Ban on flights to Africa is insensitive and not grounded in science says Black Toronto health specialist

By Lincoln DePradine

Dr Angelique Coetzee

Dr Angelique Coetzee, the South African doctor that first identified the COVID-19 Omicron variant in one of her patients and disseminated the information of her finding, says she’s “stunned’’ that western nation responded with a travel ban on African nations, while a Black Toronto health specialist has described the restrictive travel measure as picking at “low-hanging fruits’’.

“When you institute a travel ban, you’re acting on a symptom of the problem,’’ said Dr Akwatu Khenti, chair of Toronto’s Black Scientists’ Task Force on Vaccine Equity.

Khenti, a university professor with a PhD in health and policy equity, is among many in Canada and elsewhere – including Africa – that argue that the absence of a global vaccination effort is allowing COVID-19 to mutate.

A version of the Omicron virus was reportedly identified in Botswana, but the variant was not brought to world attention until a global alert from Coetzee, a general practitioner and chair of the South African Medical Association.

“Nothing has prepared me for the extraordinary global reaction that met my announcement that I had seen a young man in my surgery who had a case of COVID that turned out to be the Omicron variant,’’ Coetzee said in a newspaper column.

“Quite simply, I have been stunned at the response – and especially from Britain,’’ she added, describing the British stance as a “knee-jerk reaction’’

According to Coetzee, “even as our scientists tried to point out the huge gaps in the world’s knowledge about this variant, European nations immediately and unilaterally banned travel from this part of the world’’.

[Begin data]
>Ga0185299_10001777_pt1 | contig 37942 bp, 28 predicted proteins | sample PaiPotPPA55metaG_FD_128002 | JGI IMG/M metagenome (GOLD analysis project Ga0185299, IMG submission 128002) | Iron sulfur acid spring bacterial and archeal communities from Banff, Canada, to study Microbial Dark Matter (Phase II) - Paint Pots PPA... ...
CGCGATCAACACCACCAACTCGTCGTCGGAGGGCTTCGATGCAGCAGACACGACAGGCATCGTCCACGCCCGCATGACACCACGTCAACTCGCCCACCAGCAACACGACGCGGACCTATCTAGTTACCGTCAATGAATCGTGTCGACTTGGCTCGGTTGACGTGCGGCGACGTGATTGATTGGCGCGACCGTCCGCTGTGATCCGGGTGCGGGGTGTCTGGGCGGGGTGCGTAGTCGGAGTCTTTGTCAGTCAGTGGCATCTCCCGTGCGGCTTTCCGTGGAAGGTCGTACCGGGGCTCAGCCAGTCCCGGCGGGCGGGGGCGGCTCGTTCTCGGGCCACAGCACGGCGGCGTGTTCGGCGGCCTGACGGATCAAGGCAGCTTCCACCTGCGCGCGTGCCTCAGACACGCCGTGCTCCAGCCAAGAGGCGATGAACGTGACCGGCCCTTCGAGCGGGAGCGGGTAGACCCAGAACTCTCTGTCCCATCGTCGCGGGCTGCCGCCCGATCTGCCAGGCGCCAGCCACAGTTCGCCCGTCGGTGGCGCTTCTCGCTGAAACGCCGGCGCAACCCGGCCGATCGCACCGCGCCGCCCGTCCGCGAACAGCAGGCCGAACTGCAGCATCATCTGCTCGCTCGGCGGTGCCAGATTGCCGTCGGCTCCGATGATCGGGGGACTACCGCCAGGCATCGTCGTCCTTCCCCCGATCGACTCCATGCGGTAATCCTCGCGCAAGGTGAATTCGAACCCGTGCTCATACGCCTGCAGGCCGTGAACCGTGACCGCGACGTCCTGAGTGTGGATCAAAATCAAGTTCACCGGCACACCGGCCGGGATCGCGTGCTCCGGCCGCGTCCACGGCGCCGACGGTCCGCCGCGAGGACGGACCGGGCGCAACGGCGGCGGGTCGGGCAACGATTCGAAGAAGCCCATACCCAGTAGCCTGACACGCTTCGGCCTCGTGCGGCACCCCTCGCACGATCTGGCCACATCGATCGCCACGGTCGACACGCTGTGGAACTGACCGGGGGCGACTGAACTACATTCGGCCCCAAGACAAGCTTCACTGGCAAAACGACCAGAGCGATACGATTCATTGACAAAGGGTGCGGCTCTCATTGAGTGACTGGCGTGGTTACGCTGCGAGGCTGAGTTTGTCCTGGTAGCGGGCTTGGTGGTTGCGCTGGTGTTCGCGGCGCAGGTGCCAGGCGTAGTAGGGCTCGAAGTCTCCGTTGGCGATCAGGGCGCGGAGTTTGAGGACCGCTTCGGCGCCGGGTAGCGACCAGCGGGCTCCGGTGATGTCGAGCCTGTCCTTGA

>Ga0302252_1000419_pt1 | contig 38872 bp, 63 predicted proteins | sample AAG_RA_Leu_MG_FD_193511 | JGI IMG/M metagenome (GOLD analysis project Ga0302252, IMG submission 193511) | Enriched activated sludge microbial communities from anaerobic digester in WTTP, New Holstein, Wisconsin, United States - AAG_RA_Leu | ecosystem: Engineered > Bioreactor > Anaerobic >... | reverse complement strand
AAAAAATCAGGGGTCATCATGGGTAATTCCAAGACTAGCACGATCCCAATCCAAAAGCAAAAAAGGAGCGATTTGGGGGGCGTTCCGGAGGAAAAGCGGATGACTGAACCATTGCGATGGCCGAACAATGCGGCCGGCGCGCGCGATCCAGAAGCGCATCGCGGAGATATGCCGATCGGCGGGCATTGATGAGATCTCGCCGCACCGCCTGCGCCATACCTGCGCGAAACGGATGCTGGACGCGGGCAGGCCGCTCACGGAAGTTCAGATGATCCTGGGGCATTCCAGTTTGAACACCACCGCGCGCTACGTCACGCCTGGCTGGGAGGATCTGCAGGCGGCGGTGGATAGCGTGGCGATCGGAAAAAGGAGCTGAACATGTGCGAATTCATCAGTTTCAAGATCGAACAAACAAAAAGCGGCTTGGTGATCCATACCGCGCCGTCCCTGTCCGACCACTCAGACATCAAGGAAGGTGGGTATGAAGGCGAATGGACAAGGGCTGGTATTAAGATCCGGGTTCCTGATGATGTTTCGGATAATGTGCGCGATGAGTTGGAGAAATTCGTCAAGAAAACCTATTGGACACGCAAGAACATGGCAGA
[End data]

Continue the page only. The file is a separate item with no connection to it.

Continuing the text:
Dr Akwatu Khenti

Cases of the Omicron variant have appeared in more than 12 countries, including Britain, Germany, Italy, Belgium and the Netherlands.

The decision by the European Union, Canada, Britain, the United States, Australia and other countries to cut off southern African nations from travel sparked a wave of criticism on the continent in the African Diaspora.

Many accused richer countries of hoarding vaccines and penalizing a part of the world where they had failed to deliver vaccines and the resources needed to administer them.

Statistics shows that just about 10 percent of people in Africa have received one dose of a COVID vaccine, compared to 64 percent in North America and 62 percent in Europe.

In a statement, the Khenti-led Scientists’ Task Force on Vaccine Equity, in conjunction with several “Black community health leaders’’, said that while the travel ban “may appear colour blind’, it is considered by “Black observers across Canada and in affected countries’’ as “racially insensitive’’.

“A post-colonial era of first and second world humanity is revealing itself during this global crisis. While high income countries aim for fully dosed populations – and now third-dosed population strategies – African countries are struggling to reach the modest goal of 10 percent population targets,’’ the statement said.

Large quantities of vaccines promised to African nations have not been handed over. “Canada has delivered on 8 percent of its promised donations,’’ the statement said. “Africa has fully vaccinated 77 million people, just 6 percent of its population. In comparison, over 70 percent of high-income countries have already vaccinated more than 40 percent of their people.’’

The ban on flights to Africa is not grounded in science and the move to restrict travel “was hasty and self-defeating’’, Khenti said in an interview.

“While we understand the need to take every step to protect the population, the decision has to be science-based and this decision wasn’t science-based,’’ he said.

“It was an easy thing to do; it’s the easiest thing. It’s sort of like low-hanging fruit from a policy shelf. There’s really little you can do immediately to solve the problem, so you do that because it looks like you’re acting to solve the problem. Whereas, in fact, you’re acting on a symptom of the problem.’’

The problem confronting Africa with the Coronavirus is “global vaccine inequity’’, Khenti emphasized.

“It really boils down to global vaccine inequity and the inability to really to move expeditiously on a global strategy to curb this pandemic,’’ he said. “So, we have Africans effectively left to fend for themselves. You can’t have a region being an incubator for COVID.’’

As well, said Khenti, there has been little acknowledgement that South Africa’s “transparent actions’’, through Coetzee alerting the world to the Omicron variant, “were both commendable and a standard for the world to follow’’.